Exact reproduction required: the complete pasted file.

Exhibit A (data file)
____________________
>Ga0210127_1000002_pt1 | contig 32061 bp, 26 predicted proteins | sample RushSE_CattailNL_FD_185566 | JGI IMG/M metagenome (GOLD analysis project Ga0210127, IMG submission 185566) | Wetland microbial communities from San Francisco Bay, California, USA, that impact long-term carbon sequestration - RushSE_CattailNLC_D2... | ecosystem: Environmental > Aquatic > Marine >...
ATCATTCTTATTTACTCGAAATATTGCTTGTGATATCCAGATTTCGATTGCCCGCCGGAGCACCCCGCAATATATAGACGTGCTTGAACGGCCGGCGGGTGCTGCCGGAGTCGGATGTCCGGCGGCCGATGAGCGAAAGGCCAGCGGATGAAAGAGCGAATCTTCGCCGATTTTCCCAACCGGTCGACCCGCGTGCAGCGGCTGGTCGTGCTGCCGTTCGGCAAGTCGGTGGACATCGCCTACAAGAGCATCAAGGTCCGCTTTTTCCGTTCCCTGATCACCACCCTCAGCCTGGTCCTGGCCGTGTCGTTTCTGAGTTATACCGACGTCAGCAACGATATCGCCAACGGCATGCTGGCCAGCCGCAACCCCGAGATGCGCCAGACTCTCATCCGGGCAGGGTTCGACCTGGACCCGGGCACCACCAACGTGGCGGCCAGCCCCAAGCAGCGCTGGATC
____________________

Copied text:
>Ga0210127_1000002_pt1 | contig 32061 bp, 26 predicted proteins | sample RushSE_CattailNL_FD_185566 | JGI IMG/M metagenome (GOLD analysis project Ga0210127, IMG submission 185566) | Wetland microbial communities from San Francisco Bay, California, USA, that impact long-term carbon sequestration - RushSE_CattailNLC_D2... | ecosystem: Environmental > Aquatic > Marine >...
ATCATTCTTATTTACTCGAAATATTGCTTGTGATATCCAGATTTCGATTGCCCGCCGGAGCACCCCGCAATATATAGACGTGCTTGAACGGCCGGCGGGTGCTGCCGGAGTCGGATGTCCGGCGGCCGATGAGCGAAAGGCCAGCGGATGAAAGAGCGAATCTTCGCCGATTTTCCCAACCGGTCGACCCGCGTGCAGCGGCTGGTCGTGCTGCCGTTCGGCAAGTCGGTGGACATCGCCTACAAGAGCATCAAGGTCCGCTTTTTCCGTTCCCTGATCACCACCCTCAGCCTGGTCCTGGCCGTGTCGTTTCTGAGTTATACCGACGTCAGCAACGATATCGCCAACGGCATGCTGGCCAGCCGCAACCCCGAGATGCGCCAGACTCTCATCCGGGCAGGGTTCGACCTGGACCCGGGCACCACCAACGTGGCGGCCAGCCCCAAGCAGCGCTGGATC